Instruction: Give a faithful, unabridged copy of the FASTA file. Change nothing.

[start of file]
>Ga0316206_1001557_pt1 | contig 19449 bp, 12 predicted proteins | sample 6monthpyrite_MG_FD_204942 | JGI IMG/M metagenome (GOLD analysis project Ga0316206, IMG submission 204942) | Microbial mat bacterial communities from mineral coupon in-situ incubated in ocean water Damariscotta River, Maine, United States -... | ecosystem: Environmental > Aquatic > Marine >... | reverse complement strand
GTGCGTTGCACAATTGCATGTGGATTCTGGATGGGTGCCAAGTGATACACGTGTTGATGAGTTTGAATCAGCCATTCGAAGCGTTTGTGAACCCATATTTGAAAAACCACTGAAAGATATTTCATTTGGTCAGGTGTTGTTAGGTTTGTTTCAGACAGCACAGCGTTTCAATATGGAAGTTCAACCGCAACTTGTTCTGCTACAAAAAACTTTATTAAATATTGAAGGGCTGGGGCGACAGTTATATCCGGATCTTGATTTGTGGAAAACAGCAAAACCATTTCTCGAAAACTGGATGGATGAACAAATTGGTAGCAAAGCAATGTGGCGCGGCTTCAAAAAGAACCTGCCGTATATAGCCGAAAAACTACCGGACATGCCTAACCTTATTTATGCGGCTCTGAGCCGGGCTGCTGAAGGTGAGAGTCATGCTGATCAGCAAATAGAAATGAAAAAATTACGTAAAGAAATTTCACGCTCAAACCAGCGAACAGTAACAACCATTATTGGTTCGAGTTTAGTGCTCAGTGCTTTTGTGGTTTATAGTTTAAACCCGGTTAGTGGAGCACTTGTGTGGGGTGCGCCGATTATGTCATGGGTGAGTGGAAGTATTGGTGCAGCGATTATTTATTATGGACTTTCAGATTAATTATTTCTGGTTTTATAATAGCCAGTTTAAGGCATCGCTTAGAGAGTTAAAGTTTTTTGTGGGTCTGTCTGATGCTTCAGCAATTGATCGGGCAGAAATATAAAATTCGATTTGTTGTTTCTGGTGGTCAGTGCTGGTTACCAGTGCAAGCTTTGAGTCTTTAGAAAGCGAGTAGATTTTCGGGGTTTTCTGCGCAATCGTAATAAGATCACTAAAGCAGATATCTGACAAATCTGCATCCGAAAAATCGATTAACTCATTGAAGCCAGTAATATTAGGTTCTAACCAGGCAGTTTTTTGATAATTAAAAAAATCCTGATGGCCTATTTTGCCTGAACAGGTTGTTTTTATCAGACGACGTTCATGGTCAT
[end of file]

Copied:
>Ga0316206_1001557_pt1 | contig 19449 bp, 12 predicted proteins | sample 6monthpyrite_MG_FD_204942 | JGI IMG/M metagenome (GOLD analysis project Ga0316206, IMG submission 204942) | Microbial mat bacterial communities from mineral coupon in-situ incubated in ocean water Damariscotta River, Maine, United States -... | ecosystem: Environmental > Aquatic > Marine >... | reverse complement strand
GTGCGTTGCACAATTGCATGTGGATTCTGGATGGGTGCCAAGTGATACACGTGTTGATGAGTTTGAATCAGCCATTCGAAGCGTTTGTGAACCCATATTTGAAAAACCACTGAAAGATATTTCATTTGGTCAGGTGTTGTTAGGTTTGTTTCAGACAGCACAGCGTTTCAATATGGAAGTTCAACCGCAACTTGTTCTGCTACAAAAAACTTTATTAAATATTGAAGGGCTGGGGCGACAGTTATATCCGGATCTTGATTTGTGGAAAACAGCAAAACCATTTCTCGAAAACTGGATGGATGAACAAATTGGTAGCAAAGCAATGTGGCGCGGCTTCAAAAAGAACCTGCCGTATATAGCCGAAAAACTACCGGACATGCCTAACCTTATTTATGCGGCTCTGAGCCGGGCTGCTGAAGGTGAGAGTCATGCTGATCAGCAAATAGAAATGAAAAAATTACGTAAAGAAATTTCACGCTCAAACCAGCGAACAGTAACAACCATTATTGGTTCGAGTTTAGTGCTCAGTGCTTTTGTGGTTTATAGTTTAAACCCGGTTAGTGGAGCACTTGTGTGGGGTGCGCCGATTATGTCATGGGTGAGTGGAAGTATTGGTGCAGCGATTATTTATTATGGACTTTCAGATTAATTATTTCTGGTTTTATAATAGCCAGTTTAAGGCATCGCTTAGAGAGTTAAAGTTTTTTGTGGGTCTGTCTGATGCTTCAGCAATTGATCGGGCAGAAATATAAAATTCGATTTGTTGTTTCTGGTGGTCAGTGCTGGTTACCAGTGCAAGCTTTGAGTCTTTAGAAAGCGAGTAGATTTTCGGGGTTTTCTGCGCAATCGTAATAAGATCACTAAAGCAGATATCTGACAAATCTGCATCCGAAAAATCGATTAACTCATTGAAGCCAGTAATATTAGGTTCTAACCAGGCAGTTTTTTGATAATTAAAAAAATCCTGATGGCCTATTTTGCCTGAACAGGTTGTTTTTATCAGACGACGTTCATGGTCAT